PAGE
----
Corporate Executive Coaching: Hiring the Right Talent

Corporate Executive Coaching: Hiring the Right Talent November 22, 2013

Corporate Executive Coaching Services

Key Associates, Inc. is committed to helping leaders and their organizations grow.  Our corporate executive coaching services support individual leaders as well as teams and organizations in reaching their full potential through a customized process of Right Focus, Right People and Right Execution.

We build confidence through a systematic approach that lays out a plan, tracks milestones and brings results. Today we’ll discuss how to improve and enhance the selection and hiring practices by outlining some common mistakes to avoid when interviewing and hiring. .

The Right People

Having the right people on your team can spell the difference between success and failure. When it comes to building a team, finding and hiring the right people is one of the toughest challenges leaders face.

Often, leaders build their organizational team one at a time as the company grows and can afford (and attract) better talent. However, the stakes are actually a lot higher earlier in the company’s growth. Hiring the wrong person can very well put you out of business.

If you want the right people, you must have at the core of your approach the following guiding principle: past behavior speaks volumes about future behavior. Yes, people can change; however, change rarely occurs unless some major crisis or demand for change comes about due to external circumstances, such as being fired, a major illness or accident. That’s why you must find a way to ferret out information about the candidates’ past successes and failures.  Then you must judge how these past events and behaviors may influence success in the opportunity at hand.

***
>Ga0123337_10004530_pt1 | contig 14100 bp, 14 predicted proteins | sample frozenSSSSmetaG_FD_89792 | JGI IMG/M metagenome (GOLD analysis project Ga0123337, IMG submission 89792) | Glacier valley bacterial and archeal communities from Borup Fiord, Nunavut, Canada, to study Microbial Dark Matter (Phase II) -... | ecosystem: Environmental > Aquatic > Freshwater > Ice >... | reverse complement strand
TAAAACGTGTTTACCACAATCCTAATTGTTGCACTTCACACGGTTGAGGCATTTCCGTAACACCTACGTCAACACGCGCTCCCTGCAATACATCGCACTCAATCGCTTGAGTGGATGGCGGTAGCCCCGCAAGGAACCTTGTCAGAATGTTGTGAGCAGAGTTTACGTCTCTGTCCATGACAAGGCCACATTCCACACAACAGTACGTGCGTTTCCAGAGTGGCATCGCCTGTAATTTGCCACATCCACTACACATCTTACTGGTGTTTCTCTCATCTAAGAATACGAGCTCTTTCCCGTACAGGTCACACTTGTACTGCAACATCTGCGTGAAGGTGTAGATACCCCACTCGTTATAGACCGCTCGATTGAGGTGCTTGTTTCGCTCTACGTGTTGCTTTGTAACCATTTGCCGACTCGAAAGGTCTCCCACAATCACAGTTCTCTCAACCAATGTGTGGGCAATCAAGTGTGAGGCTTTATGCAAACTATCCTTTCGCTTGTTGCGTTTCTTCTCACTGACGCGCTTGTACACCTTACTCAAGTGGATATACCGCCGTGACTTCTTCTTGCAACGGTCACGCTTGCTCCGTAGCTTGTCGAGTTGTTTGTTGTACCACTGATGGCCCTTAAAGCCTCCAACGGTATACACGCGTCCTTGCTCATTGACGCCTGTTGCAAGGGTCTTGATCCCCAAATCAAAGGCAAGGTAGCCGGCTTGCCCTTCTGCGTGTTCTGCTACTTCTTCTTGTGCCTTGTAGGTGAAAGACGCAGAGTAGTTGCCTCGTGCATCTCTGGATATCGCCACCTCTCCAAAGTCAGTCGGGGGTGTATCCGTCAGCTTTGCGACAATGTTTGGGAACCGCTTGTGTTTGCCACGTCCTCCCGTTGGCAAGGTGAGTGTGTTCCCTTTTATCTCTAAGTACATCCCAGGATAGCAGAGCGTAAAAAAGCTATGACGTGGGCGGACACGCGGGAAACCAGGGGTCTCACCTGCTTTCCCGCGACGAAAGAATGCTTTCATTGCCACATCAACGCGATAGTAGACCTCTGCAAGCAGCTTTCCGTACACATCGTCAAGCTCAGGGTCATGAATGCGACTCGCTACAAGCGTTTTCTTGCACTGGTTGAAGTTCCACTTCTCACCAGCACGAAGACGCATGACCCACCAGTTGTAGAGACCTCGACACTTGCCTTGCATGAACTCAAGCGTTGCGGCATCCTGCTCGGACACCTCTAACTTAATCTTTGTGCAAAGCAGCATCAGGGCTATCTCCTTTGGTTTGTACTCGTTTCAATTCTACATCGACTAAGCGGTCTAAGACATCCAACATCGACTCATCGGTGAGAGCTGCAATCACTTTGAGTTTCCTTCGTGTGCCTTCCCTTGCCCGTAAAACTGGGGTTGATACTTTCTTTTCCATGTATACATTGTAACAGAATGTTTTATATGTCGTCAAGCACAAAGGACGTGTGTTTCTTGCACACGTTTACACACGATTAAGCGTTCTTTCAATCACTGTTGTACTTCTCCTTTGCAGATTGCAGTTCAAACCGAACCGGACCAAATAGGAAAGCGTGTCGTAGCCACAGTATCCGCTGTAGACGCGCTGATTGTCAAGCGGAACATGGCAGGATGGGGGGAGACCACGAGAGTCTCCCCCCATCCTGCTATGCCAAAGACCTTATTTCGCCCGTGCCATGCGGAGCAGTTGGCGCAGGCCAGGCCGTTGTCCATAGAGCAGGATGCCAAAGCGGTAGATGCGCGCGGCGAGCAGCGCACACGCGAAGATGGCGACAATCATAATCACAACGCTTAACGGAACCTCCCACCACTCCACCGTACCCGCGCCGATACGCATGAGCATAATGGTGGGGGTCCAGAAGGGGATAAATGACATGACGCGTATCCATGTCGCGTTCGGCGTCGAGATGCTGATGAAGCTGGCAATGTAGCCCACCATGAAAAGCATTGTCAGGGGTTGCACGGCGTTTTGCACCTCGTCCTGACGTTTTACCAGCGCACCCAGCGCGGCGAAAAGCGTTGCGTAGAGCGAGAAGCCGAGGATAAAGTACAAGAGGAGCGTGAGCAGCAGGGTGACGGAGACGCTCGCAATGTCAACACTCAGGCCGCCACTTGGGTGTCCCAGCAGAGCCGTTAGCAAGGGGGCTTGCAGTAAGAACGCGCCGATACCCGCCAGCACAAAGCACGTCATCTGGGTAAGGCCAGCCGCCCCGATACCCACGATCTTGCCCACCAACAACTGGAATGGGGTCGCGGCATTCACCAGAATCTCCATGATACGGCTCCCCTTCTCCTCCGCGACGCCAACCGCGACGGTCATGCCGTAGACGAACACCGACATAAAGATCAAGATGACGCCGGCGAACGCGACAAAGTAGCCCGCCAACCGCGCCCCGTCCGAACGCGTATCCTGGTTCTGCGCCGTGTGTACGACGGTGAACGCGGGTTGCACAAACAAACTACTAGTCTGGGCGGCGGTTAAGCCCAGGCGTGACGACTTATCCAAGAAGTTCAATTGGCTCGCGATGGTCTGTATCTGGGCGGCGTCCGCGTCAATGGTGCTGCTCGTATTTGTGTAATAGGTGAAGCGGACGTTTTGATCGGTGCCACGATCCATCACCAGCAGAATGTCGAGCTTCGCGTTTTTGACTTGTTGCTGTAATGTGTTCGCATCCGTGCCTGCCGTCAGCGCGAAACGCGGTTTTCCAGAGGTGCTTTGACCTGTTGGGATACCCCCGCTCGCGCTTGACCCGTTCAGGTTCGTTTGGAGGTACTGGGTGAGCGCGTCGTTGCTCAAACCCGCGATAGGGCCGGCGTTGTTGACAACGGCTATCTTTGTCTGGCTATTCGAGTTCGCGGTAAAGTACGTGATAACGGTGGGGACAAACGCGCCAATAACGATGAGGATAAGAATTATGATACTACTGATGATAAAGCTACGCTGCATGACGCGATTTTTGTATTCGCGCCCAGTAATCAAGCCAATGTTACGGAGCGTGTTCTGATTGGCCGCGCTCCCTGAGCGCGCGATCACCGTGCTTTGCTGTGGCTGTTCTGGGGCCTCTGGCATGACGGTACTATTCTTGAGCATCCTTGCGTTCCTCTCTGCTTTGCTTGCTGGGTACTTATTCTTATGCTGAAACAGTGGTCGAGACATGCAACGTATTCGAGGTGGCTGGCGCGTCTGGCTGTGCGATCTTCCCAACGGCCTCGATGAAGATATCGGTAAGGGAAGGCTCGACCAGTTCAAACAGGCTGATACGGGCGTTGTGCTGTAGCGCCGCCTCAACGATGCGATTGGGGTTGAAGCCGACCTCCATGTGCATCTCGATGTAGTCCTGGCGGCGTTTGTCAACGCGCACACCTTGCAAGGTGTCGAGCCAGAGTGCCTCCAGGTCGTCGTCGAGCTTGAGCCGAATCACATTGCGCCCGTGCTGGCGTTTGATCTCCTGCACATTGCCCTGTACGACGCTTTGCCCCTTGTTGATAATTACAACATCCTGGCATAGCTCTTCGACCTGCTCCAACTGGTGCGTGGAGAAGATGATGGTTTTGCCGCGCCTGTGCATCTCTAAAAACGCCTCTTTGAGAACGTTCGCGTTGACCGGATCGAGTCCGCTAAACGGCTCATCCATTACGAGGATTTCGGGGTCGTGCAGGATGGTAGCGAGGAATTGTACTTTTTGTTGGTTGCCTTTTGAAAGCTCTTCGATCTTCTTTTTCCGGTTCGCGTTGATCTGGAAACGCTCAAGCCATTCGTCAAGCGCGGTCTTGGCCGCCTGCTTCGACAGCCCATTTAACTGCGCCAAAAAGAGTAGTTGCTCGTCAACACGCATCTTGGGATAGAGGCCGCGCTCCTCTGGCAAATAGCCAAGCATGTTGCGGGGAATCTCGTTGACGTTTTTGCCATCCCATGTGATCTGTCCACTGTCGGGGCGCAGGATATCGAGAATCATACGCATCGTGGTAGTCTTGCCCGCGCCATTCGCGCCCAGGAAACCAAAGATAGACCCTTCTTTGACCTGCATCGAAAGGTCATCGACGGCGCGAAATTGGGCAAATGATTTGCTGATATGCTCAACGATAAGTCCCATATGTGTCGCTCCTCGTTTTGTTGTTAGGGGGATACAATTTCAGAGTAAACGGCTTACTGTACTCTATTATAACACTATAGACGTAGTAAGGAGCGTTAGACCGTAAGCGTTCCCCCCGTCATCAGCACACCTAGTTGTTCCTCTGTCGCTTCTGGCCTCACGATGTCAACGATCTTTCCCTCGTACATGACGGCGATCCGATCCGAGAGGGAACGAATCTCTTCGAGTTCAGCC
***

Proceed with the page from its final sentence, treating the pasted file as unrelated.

Gathering focused information to paint a realistic picture of the candidates’ strengths and weaknesses is essential. Corroborating your findings through interviews with references and other assessments you might use will greatly improve your odds that the chosen candidate will be a right fit for your team.

Common Mistakes to Avoid

Let’s take a look at some of the most common mistakes people make when interviewing and hiring.

  • Hastiness or operating from a sense of urgency that overrides good decision making. Hiring someone too quickly to fill a gap that suddenly got bigger with business growth is a frequently mentioned reason why organizations hire the wrong person. Hiring someone in haste winds up making more work for everyone, not to mention the backlash that results from picking someone who fails in a leadership role.
  • Replicating ourselves. Sometimes people want to find someone that reminds them of themselves. Picking “another you” is a common strategy to find someone you think you can count on.  Organizations need diversity to inspire creativity and innovative thinking. Besides, it’s hard to judge accurately whether or not the initial traits you see in a candidate really are similar to yours or to those of someone you admire.
  • Going mostly by “gut feelings.” Not collecting the right information or enough information to know if the candidate really has the competencies and motivation essential to the job is a common error. Be clear on the competencies and expectations of the position in question and investigate how the candidates you meet fit or don’t.
  • Not assessing the right culture fit. One of the mistakes that many of our small to midsize clients have made is hiring someone from a big public company who is used to having lots of resources available, only to find that the new hire can’t get used to the more entrepreneurial environment where s/he is expected to be proactive, resources are less plentiful, and there is less structure in place to guide actions.
  • Not involving enough people in the interviewing process or not training them to go deeper and broader in the interview.  So often, people don’t include others who could add value to the interview process.  Using multiple interviewers allows you to get perspectives that balance that of the hiring manager.

 Using a consistent and structured approach to interviewing that focuses on behaviors will ensure you avoid these errors and enhance your ability to select the right people for your organization.

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